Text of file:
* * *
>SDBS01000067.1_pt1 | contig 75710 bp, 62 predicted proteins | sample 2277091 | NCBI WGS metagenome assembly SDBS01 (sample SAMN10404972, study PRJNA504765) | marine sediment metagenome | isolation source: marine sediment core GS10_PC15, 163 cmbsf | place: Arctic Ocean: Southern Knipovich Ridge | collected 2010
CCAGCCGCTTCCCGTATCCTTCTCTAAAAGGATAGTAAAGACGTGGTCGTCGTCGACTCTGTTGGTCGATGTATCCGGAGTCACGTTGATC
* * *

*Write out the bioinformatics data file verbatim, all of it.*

>SDBS01000067.1_pt1 | contig 75710 bp, 62 predicted proteins | sample 2277091 | NCBI WGS metagenome assembly SDBS01 (sample SAMN10404972, study PRJNA504765) | marine sediment metagenome | isolation source: marine sediment core GS10_PC15, 163 cmbsf | place: Arctic Ocean: Southern Knipovich Ridge | collected 2010
CCAGCCGCTTCCCGTATCCTTCTCTAAAAGGATAGTAAAGACGTGGTCGTCGTCGACTCTGTTGGTCGATGTATCCGGAGTCACGTTGATC